Imperial Origins of the 'National Economy'
24 Pages Posted: 8 Oct 2013
Date Written: 2013
This paper engages the eighteenth- and nineteenth-century debates over free trade, imperialism, and economic nationalism. Specifically, it focuses on the works of Friedrich List, who is considered to be the ideological forefather of economic nationalism by virtue of his critique of the British “imperialism of free trade” and his plans for building independent economies through protective tariffs. In challenging this conventional perception of economic nationalism as a mode of anti-imperial critique, I forward two interrelated arguments. First, I contend that the opposition between free trade and the national economy as articulated by List disintegrates when viewed from a global-imperial perspective. A careful reading of List’s engagement with classical political economy reveals that his proposed system of national political economy closely adhered to the imperial division of labor between a manufacturing imperial core and agricultural imperial peripheries. The model of the “balanced economy” that List envisioned for France, Germany, and the United States amounted to the construction within their national borders an economic system that had already been established by the British Empire on a global scale. Secondly, the theory of economic development on which List based his policy proposals was heavily laden with categories of race and civilization that were decisively hitched to a secular telos of industrial-commercial progress. Accordingly, List’s formally anti-imperial theory economic nationalism effectively hinged on the internalization of the existing global and imperial economic logics, rather than being an alternative to them. I conclude that the adoption of List’s ideas of economic nationalism by postcolonial developmental states has informed a process of “internal colonization,” in which the civilizational epistemologies of colonial empires were reproduced in developmentalist representations of the countryside as an inherently premodern, backward, and stagnant domain to be forcibly subordinated to rapid national industrialization.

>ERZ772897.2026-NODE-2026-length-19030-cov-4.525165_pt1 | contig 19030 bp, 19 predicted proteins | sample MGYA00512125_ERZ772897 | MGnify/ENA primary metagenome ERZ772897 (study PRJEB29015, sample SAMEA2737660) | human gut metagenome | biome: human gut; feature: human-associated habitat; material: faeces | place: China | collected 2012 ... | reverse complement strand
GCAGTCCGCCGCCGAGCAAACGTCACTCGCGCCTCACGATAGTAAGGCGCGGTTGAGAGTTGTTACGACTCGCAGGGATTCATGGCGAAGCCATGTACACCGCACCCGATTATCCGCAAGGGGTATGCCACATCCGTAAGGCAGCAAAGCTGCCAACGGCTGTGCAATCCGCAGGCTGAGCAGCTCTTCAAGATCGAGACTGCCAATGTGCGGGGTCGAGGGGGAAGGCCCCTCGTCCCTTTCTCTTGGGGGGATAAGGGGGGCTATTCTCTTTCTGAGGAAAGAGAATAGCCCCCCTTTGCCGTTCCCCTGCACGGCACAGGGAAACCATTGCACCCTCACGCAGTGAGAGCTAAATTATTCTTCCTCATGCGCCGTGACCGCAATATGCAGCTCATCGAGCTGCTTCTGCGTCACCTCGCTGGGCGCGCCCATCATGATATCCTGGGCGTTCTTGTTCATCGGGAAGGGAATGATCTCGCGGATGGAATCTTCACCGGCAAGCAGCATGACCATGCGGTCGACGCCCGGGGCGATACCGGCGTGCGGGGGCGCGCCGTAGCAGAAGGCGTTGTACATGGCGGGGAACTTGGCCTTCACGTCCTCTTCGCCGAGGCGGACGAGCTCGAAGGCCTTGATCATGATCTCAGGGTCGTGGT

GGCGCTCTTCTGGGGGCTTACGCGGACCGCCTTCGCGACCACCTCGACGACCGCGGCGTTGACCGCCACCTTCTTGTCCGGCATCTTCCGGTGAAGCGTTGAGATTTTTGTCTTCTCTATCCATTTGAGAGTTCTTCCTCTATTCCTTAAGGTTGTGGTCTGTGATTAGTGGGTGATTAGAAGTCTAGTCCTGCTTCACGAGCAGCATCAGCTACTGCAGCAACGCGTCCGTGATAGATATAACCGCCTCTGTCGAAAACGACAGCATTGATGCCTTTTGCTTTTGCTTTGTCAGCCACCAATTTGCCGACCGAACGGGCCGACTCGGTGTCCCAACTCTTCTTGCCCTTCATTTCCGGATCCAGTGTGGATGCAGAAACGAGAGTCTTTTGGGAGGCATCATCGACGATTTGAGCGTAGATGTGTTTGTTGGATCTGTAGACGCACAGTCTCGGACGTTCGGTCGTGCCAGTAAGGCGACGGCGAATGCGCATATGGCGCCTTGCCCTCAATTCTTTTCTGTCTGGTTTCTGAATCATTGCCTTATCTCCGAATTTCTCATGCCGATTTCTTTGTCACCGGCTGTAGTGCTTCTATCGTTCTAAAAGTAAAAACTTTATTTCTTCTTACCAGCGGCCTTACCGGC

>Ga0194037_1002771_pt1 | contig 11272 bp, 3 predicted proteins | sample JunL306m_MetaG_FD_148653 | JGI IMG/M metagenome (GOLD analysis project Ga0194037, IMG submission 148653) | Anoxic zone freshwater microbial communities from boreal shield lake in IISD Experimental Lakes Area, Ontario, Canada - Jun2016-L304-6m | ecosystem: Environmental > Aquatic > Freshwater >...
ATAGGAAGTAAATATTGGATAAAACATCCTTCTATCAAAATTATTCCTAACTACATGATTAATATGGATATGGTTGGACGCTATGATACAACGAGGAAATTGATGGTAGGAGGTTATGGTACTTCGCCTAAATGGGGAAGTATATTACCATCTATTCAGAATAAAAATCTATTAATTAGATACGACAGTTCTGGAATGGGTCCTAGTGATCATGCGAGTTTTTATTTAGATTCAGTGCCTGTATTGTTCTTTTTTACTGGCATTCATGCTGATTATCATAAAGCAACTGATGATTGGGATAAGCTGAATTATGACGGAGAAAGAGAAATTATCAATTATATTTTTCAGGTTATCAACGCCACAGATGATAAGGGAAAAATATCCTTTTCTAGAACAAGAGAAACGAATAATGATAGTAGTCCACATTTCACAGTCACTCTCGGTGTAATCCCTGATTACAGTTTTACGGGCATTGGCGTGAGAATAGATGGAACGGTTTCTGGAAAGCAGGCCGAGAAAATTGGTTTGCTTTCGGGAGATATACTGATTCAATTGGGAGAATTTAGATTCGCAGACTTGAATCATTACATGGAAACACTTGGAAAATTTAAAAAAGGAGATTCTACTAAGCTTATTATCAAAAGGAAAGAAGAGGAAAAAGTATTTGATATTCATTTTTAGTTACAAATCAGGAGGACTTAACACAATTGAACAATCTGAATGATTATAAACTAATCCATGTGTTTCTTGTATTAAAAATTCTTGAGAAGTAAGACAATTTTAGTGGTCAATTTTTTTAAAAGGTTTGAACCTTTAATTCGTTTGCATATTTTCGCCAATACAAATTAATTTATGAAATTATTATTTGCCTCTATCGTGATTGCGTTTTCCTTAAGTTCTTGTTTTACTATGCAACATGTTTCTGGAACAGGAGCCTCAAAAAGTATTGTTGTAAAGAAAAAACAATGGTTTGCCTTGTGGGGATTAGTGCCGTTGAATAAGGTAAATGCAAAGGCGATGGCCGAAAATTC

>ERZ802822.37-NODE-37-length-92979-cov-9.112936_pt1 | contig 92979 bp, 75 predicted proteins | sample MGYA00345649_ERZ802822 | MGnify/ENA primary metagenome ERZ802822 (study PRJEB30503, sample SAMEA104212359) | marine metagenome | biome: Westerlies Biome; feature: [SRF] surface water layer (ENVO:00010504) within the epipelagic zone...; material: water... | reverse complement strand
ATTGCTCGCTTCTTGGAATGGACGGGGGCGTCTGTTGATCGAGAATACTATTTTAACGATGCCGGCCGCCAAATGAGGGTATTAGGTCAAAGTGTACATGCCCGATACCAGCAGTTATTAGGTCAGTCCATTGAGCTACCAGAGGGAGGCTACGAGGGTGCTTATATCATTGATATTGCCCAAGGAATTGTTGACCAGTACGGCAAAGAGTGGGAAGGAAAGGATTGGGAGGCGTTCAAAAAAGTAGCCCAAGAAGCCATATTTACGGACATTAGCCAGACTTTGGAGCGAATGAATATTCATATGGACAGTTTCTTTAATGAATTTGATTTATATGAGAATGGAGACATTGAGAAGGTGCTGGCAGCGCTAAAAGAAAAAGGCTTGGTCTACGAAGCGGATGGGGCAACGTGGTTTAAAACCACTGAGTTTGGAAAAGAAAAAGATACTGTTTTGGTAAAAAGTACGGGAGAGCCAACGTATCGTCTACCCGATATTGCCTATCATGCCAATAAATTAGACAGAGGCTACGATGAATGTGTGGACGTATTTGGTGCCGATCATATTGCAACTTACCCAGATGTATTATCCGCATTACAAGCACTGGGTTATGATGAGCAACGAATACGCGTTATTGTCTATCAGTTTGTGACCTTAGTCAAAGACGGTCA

Keywords: Political economy, capitalism, free trade, empire, imperialism, colonialism, nationalism, development, Friedrich List
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